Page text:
Law enforcement off the pavement

“I’m going to be spending a lot of time on a boat,” said brand new Orange County Game Warden Phillip LeDoux. Reporting for work Aug. 14, LeDoux fills the position vacated by the recent retirement of “Big Mike” Keeney. “I live pretty close to him actually,” said LeDoux.

The 28-year-old joins Clint Caywood, the other game warden for Orange County.
It takes seven months to complete training for game warden at the academy located in Hamilton County west of Waco. “It’s out in the middle of nowhere, but the school, the campus and everything was nice.”

Before embarking on his new career, he worked for a big time gun dealer in Houston, Carter’s Country. “I didn’t do a lot of sales, but I did a lot of operations, shipping, receiving, transportation, I worked wherever Mr. Carter needed me to work. I really enjoyed working there, but [being a game warden] is what I wanted to do, so I left the company. They were sorry to see me go, I was sorry to go, but I’m glad I got into this. It’s something I wanted to do for a long time,” said LeDoux.

“It’s not easy to get in [the academy], so I was just proud to be a part of that.” The number of classes depends on need said LeDoux. The last few years, they’ve had a class every year, but it’s not guaranteed. LeDoux said there have been stretches where they only have a class every three years. It depends on budget and what they need. “Right now I think there’s around 530 wardens in the state.”

“The application process is long. They take applications into February and May, then you have to take a physical fitness exam, have to take a doctor’s physical, you have to have an extensive background check; it’s a long process,” said LeDoux. He believes another class will start at the end of this year or the beginning of the next.

“Nobody in the academy knew where they were going until early July. The academy started Jan. 4 and we went all the way until the 7th or 8th of July before they even told us where we were being stationed,” said LeDoux. “All we knew was we were going to be stationed somewhere in Texas. We had a big exam to pass in July, then they were ready to tell everybody where they were going. The department fills positions based on need.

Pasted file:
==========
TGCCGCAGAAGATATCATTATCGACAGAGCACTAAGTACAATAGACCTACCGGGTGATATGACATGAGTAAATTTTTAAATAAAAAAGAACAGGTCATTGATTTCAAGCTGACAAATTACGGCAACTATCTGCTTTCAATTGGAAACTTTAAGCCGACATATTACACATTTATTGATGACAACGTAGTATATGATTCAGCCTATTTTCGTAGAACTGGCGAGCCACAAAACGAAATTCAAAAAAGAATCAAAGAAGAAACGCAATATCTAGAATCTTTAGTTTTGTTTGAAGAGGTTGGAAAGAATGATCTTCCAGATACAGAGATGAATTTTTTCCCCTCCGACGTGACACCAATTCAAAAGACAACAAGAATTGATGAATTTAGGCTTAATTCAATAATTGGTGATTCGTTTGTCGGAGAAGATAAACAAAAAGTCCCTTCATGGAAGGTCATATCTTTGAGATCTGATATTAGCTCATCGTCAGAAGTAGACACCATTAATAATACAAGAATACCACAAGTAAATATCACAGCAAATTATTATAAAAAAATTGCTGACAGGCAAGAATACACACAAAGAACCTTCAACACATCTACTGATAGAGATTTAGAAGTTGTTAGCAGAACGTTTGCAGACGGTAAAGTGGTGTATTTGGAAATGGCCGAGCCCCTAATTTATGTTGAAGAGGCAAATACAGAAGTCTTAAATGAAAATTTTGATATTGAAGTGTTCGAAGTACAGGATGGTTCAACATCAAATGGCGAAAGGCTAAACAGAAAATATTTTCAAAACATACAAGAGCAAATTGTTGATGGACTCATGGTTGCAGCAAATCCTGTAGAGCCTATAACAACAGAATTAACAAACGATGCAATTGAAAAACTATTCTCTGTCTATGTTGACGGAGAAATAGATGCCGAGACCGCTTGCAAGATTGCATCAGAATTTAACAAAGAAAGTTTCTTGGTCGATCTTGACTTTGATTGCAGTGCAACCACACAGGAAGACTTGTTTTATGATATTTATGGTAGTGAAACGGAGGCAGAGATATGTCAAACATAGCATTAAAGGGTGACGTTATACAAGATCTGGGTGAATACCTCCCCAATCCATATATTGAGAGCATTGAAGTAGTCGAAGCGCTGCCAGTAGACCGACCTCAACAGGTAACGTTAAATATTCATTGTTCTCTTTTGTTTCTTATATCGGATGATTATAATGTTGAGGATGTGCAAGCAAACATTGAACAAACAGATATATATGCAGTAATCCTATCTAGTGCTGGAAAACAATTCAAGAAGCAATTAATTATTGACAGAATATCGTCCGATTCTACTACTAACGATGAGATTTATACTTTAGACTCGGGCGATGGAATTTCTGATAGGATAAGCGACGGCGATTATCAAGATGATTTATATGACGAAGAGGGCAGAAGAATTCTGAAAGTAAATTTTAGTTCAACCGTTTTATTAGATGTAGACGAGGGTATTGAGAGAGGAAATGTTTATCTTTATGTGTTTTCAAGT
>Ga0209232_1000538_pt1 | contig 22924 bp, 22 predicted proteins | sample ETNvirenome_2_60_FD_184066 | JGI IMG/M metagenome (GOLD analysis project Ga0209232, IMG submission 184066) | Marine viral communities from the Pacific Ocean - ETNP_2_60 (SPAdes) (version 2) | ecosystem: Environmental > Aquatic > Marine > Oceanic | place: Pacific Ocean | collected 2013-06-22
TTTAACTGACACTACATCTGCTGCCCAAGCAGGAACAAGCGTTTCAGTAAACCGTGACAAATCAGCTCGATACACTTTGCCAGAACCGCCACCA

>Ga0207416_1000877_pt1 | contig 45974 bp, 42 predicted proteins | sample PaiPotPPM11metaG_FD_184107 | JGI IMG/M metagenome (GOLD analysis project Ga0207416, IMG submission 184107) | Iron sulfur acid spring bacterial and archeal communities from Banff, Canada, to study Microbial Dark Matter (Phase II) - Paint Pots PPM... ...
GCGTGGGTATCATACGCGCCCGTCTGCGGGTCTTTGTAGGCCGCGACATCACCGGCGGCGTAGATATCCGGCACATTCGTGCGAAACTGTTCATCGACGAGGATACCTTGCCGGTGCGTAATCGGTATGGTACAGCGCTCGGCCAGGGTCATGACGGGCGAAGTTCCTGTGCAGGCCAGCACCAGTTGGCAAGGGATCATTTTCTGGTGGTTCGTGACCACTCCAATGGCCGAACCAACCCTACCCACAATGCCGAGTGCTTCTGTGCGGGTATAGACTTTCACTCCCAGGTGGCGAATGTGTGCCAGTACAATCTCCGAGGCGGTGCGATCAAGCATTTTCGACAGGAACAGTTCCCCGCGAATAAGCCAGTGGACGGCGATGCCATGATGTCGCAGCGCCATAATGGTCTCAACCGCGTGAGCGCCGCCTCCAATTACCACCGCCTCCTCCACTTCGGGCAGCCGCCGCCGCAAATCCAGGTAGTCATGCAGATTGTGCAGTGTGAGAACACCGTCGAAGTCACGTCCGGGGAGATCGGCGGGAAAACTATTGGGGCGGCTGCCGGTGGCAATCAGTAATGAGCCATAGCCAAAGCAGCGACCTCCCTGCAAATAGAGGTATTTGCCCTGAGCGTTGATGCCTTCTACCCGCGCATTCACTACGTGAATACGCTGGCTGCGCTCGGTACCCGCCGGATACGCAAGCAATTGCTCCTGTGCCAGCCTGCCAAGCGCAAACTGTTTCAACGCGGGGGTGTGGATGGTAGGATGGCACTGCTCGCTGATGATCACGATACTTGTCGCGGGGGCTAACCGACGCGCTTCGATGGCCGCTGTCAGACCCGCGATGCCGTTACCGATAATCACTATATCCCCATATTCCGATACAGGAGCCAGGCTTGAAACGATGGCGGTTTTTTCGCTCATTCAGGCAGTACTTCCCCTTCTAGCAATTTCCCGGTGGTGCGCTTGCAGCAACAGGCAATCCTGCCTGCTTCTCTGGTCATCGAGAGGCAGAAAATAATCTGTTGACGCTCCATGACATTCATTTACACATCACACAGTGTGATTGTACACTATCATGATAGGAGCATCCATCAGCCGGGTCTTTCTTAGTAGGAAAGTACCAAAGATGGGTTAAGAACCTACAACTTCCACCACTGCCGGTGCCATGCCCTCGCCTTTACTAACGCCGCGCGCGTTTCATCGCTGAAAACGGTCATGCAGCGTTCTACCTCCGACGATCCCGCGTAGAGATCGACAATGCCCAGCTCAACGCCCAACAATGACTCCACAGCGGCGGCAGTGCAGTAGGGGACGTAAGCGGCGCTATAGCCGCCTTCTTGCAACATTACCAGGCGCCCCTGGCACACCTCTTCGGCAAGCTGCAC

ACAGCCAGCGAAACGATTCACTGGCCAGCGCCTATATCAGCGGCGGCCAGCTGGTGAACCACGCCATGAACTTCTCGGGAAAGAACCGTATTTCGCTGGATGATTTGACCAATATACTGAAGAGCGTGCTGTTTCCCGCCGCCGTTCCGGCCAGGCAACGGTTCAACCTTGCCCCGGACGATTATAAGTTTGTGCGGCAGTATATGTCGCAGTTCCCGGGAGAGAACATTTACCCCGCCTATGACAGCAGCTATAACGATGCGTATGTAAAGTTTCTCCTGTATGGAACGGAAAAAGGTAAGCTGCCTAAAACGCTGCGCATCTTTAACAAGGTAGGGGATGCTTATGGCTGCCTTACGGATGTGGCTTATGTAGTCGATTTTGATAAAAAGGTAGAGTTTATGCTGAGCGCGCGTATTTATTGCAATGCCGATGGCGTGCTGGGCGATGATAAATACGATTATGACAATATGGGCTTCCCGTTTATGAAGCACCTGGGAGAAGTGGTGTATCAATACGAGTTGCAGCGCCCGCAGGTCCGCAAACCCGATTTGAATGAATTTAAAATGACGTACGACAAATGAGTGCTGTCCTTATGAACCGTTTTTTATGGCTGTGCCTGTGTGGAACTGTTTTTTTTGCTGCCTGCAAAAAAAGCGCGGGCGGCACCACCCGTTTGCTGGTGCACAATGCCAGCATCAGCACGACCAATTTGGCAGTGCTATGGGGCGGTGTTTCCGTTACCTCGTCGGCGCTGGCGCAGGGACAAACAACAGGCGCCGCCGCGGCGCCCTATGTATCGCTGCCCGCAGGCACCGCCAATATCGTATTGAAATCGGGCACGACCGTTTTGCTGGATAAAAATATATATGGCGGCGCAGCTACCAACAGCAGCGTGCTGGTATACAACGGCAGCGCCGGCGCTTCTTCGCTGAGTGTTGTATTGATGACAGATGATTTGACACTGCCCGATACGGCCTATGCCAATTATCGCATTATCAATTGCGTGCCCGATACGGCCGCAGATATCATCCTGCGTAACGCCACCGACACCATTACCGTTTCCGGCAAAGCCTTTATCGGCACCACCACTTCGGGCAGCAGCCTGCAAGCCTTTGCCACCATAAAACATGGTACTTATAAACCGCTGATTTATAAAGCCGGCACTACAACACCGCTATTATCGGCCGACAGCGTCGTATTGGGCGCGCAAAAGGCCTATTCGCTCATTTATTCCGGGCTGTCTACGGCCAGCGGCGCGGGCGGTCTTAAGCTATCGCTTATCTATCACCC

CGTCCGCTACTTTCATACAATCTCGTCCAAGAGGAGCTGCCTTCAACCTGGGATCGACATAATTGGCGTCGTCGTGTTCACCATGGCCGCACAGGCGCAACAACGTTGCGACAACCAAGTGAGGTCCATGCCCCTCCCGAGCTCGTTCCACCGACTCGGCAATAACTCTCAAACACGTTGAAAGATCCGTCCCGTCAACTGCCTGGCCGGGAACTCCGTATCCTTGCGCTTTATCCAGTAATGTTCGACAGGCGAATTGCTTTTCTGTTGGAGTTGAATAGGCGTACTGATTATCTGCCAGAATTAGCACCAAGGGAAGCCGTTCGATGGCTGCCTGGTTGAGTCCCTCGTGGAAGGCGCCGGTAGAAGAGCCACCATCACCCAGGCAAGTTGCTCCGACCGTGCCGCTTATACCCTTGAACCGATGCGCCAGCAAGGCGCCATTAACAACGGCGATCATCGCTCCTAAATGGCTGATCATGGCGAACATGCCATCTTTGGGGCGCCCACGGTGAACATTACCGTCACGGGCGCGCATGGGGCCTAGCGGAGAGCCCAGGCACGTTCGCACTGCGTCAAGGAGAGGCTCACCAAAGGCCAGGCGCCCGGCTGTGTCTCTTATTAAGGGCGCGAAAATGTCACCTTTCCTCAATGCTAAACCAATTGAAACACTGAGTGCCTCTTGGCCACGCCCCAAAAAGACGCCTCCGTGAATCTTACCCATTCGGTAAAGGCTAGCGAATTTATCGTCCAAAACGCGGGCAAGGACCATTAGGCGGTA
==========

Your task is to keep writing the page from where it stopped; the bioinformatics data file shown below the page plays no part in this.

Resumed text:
“There are more positions open than we had cadets. Orange only had one warden, they need two up here. There is lots and lots to do.

“Out of my class there were 15 positions created by the federal government on the border with Mexico, so 15 of the students in my class were destined for the Tex-Mexico border no matter what. Brand new positions, brand new wardens and they got brand new equipment because their positions were funded by the federal government. So despite how many transfers have been away from the border, 15 are going for that purpose alone. They have a lot of enforcement down there right now.”

LeDoux is not only in a brand new career, living in a brand new town, but he also has a brand new family. LeDoux and his wife, Katie will celebrate their second anniversary next month, but Friday they can celebrate the 11th week since the birth of their son, Zane.
Previously living in Houston, Katie is experiencing a little culture shock with life in Orange County. She’s used to the hustle and bustle of city life with access to almost anything close by and crazy traffic. Orange is more laid back than she is accustomed to.

LeDoux is hitting the ground running. The are a lot of things game wardens do in addition to the hunting  enforcement. “Dove season opens on the first of Sept. There are also all kinds of water enforcement. I’m required to have a certain number of hours per month, per year on a boat,” said LeDoux. “There is just lots to do. There’s lots of fishing, lots of recreational boating people, in the river and in the lake, pulling skiers, pulling tubers, people swimming, and lots of alligators. We get lots and lots of alligator calls… because they are wandering up on people’s property. It’s our responsibility to take care of that. People call police or call animal control, who ultimately call us, because it’s our responsibility,” LeDoux said.

“Just general enforcement, keeping bad people off the streets. It’s not typically our job, but if we run into something like that, we’ll certainly take care of it. We don’t want to step on the police’s toes, but just listening to the radio, Orange County and Orange PD certainly have their hands full doing their jobs, so any help they can get is welcome. Any help we can get from them is welcome. We work pretty closely, keeping the peace. There’s a lot to it, but mainly we keep an eye on the water and water safety in general, make sure everybody is following the rules, wearing life jackets, things like that in addition to fishing within the rules. The major part of our job is water safety, especially in this part of the state where there is so much water to cover.” Wardens are required to spend 60 hours a month on the water.

Eventually, LeDoux hopes to get the opportunity to enjoy some hunting and fishing of his own on his days off, but right now, his spare time is spent working on the house they are renting.

About Penny LeLeux

Penny has worked at The Record Newspapers since 2006. A member of the editorial staff, she has "done everything but print it." Most frequently she writes entertainment reviews and human interest stories, with a little paranormal thrown in from time to time.She has been a lifelong member of the Orangefield community.